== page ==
“Voyeur!” had been my wife’s reply to my text message. And I suppose It was a fair assessment. I had been quite brazen about it, although I couldn’t get too close for fear of disturbing the couple. Well, actually, the scene was edgier than that. I was watching and photographing a menage a trois, a rather rough one at that. There were three toads mating in my backyard pond, and I was getting a some really nice pictures of it from across the yard.
We have had toads mate in our pond before this, but I had never actually witnessed it before this. The evidence was simply the appearance of little black tadpoles in our ponds without our having put them there. The other evidence of toads mating in our ponds was not something we saw. It was something we heard — the trilling of the male calling for a mate.
The singing of the American toad (Bufo americanus) isn’t particularly melodious, but it is pleasing to the ear. It isn’t a song as such, just a high-pitched, occasionally lilting, trill that lasts for five, maybe ten, seconds, pauses, then starts up again. The male sings by inflating his throat like a balloon and warbling. You can see one of the guys in my menage a trois sitting on the edge of the pond and singing with his throat inflated.
Our toads sing for a mate both in the daytime and at night, though I somehow can’t help thinking of toad song as essentially a night sound. I’m sure I’ve heard toad songs all my life, but I didn’t learn to recognize them until the last few years. Until recent years, I think I’ve always assumed that the persistent, tenacious trilling that I would hear on spring nights was being produced by an insect. The relentless, unresting perseverance of the song always seems somehow more insect-like. But truly these toads are ardent little fellows in the springtime. They sing with machine-like endurance.
The three toads that I photographed in my pond were a female, the largest of the three, and two males. As I watched, I could see that the males were not above tussling over the female. The winner was the little guy who did the best at keeping his grip on the female’s back. Clinging to the female’s back, the male fertilizes the eggs externally. Mating for toads takes place entirely outside the body. As the female extrudes the eggs, linked together in a sort of ribbon of gel, the male showers the eggs with his milt. If all goes as planned, a long string of fertilized eggs will hang form some piece of vegetation or nestle down among the rocks, a tangled ribbon with little black dots along its length. In time, a few days maybe, those black dots will begin to twitch and fidget.
In my pond, one of the males seemed to keep his grip on the female despite the efforts of the other male to cut in. So, the guy, who was left out, finally decided to climb out onto the side of the pond and trill for his own female. He set to it with a vigor, first trilling straight in the direction of the couple in the water. Then, after a few minutes, he turned his back on them and poured his vocal vigor out across the lawns and hedgerows of the neighborhood. I don’t think he found a sweetheart to respond to his songs, because, when, after a few days of steady trilling in my backyard, I looked into the ponds, I found one and only one tangled ribbon of eggs, woven among the rocks in the shallow end of one of the ponds.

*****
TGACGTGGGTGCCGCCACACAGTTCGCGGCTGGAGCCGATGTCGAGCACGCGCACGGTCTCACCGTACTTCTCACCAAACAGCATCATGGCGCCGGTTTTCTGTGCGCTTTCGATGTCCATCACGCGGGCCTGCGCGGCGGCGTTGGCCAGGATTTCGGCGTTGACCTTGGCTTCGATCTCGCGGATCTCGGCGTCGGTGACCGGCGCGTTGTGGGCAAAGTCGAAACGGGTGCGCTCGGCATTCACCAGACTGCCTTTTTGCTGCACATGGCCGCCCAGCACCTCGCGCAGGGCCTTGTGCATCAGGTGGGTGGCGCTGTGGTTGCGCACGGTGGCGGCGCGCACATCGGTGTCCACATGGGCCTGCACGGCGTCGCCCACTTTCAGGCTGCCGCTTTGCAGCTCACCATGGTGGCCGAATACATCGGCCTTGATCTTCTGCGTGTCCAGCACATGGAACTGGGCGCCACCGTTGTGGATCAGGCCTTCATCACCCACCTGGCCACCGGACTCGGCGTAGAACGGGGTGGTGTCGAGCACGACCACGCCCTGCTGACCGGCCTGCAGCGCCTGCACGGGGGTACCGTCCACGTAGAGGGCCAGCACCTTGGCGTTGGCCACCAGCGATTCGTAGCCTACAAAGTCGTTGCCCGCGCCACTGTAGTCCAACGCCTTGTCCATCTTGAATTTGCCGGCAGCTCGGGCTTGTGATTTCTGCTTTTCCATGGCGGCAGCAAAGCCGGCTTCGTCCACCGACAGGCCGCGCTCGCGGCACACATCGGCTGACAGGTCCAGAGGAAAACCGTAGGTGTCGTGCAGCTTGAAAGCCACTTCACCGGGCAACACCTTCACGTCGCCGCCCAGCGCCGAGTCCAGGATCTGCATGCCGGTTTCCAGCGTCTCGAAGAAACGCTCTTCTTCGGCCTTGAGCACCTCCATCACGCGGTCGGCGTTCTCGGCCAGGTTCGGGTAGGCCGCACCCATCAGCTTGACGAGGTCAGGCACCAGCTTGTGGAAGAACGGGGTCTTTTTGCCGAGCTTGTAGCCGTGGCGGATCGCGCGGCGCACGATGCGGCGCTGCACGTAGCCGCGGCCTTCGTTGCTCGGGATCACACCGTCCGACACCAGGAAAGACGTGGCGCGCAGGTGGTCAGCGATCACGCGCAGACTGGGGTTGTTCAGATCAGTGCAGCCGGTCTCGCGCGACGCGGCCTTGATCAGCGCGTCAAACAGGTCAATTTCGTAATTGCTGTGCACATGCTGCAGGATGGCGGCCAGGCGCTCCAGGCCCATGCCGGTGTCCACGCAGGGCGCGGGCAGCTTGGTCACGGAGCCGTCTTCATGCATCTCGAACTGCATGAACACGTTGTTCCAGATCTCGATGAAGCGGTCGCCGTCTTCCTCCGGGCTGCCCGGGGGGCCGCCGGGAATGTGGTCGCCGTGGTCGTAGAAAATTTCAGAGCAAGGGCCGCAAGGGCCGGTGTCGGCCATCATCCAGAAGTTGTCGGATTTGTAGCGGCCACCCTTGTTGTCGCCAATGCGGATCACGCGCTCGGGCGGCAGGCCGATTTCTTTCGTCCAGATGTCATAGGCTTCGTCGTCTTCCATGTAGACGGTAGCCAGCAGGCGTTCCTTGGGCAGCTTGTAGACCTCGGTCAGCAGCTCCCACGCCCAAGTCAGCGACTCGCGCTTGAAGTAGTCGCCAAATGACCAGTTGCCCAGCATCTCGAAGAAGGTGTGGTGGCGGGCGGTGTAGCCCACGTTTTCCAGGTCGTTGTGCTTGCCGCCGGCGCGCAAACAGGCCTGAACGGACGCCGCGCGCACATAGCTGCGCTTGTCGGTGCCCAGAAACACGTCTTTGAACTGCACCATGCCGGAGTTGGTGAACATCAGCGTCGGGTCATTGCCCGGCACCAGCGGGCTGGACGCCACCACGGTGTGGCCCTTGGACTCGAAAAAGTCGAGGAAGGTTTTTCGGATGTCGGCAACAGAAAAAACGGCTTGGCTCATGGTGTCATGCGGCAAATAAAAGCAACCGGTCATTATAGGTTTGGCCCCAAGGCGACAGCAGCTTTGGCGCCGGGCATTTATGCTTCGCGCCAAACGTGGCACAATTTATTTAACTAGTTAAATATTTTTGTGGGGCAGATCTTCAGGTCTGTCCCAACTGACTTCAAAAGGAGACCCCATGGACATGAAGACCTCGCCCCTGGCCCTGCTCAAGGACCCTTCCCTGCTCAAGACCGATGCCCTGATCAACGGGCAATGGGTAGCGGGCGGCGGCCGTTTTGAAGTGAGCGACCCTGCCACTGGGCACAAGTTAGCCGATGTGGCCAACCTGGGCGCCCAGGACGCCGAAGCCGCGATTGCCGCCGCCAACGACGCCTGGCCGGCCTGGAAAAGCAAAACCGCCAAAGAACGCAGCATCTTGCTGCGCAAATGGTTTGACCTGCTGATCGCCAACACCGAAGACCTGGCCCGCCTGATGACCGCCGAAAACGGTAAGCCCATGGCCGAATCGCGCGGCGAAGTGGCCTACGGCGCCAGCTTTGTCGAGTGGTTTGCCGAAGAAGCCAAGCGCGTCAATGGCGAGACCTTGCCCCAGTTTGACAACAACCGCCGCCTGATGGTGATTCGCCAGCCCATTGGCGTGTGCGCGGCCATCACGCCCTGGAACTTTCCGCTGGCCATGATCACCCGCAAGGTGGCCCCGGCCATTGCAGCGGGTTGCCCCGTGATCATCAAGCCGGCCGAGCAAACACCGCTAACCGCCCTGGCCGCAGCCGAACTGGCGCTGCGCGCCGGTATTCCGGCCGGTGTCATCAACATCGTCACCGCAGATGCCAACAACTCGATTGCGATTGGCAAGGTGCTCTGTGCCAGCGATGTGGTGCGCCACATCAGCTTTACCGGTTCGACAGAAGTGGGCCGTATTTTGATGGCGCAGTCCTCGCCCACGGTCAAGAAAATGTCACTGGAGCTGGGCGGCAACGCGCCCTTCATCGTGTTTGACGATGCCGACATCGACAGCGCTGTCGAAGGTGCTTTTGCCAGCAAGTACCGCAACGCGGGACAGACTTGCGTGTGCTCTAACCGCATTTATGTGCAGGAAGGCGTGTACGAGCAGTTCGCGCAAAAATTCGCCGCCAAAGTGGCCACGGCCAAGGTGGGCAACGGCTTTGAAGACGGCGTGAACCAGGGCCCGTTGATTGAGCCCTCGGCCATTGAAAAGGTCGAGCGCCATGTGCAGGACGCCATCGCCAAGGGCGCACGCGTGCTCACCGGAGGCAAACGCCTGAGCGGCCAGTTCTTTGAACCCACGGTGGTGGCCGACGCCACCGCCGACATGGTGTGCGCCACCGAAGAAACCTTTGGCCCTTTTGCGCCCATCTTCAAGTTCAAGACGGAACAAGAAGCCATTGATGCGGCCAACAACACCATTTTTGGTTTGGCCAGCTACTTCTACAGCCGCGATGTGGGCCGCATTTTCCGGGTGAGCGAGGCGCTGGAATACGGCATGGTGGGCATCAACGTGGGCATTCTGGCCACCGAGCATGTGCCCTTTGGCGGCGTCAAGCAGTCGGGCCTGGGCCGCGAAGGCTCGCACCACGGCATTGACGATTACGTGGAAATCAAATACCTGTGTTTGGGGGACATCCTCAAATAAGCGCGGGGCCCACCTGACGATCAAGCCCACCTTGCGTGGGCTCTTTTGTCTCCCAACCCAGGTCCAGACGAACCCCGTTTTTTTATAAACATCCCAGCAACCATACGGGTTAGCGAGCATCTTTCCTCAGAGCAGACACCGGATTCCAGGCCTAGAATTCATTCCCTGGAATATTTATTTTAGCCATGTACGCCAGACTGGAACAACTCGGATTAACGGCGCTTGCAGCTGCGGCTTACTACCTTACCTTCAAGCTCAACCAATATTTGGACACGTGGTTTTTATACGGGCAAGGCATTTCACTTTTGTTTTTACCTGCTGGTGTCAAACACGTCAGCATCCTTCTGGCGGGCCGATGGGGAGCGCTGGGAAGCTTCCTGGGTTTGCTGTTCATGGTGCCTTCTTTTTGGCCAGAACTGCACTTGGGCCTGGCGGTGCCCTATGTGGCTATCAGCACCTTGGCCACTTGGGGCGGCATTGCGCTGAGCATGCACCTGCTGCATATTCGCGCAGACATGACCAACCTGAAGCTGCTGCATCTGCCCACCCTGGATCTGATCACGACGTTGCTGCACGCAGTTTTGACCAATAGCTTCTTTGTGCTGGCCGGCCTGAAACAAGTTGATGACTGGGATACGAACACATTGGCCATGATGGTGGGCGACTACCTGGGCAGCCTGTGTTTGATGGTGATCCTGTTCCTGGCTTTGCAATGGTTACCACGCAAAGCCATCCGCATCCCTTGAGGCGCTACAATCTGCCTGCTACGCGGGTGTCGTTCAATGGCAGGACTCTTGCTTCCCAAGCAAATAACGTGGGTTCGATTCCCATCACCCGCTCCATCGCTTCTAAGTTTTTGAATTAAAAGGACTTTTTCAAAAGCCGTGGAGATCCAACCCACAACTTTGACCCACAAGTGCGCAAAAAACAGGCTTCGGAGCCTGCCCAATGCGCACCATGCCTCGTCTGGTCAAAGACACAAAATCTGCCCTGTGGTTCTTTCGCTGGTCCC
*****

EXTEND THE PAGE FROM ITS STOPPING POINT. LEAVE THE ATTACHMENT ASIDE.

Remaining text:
Today, about a month later, the pond is alive with little, black, tailed balls, fluttering around along the
pond edge, among the lily pads, and settled in bunches on the rocks in the shallows. Later in the summer, they will have sprouted legs. Their tails will become shorter and shorter. In time, the tails will be gone altogether, and tiny, miniature toads will begin to disperse among the weeds, grasses, and flowerbeds of my yard and beyond. And they will be truly tiny, a couple of them could sit comfortably on my thumb nail, if they were so inclined. But they wouldn’t be so inclined. They love the dark, damp of a patch of tall grass and weeds.
My yard is now well-populated with toads of all sizes. I welcome them. They are little predators of a wide appetite. I most appreciate their fondness for one of nature’s yuckier pests — slugs. Slimy and voracious, slugs can be a terrible nuisance. Gardening experts have outdone themselves in the search for creative, non-toxic means of dealing with garden slugs. Some of them will kill off some of your slugs, but in the end, most gardeners eventually resort to toxic “slug” pellets. These typically work pretty well. In fact, they usually work much better than intended. Notice that I just put the term “slug” in quotes. That’s because “slug” pellets also kill off a wide array of other, sometimes beneficial, insects. I don’t use slug pellets. My little platoon of toads has proved quite effective at keeping the slugs at a very low-level.
[SIDE GLANCE: The oh-so-popular “grub” killers that Americans — obsessed with achieving the perfect lawn — spread over acres of the urban and suburban landscape, are an even worse perpetrator of collateral insect killing. Where have all the fireflies gone? Killed by the “grub” spreads you cover your lawn with. The irony there is that most species of firefly in their larval and sometimes in their adult forms are predatory, preying on the very lawn pests you want to get rid of.]
The American toad — singer, lover, garden pest assassins. You gotta love ’em!
© 2013 Gary A. Chorpenning; all rights reserved.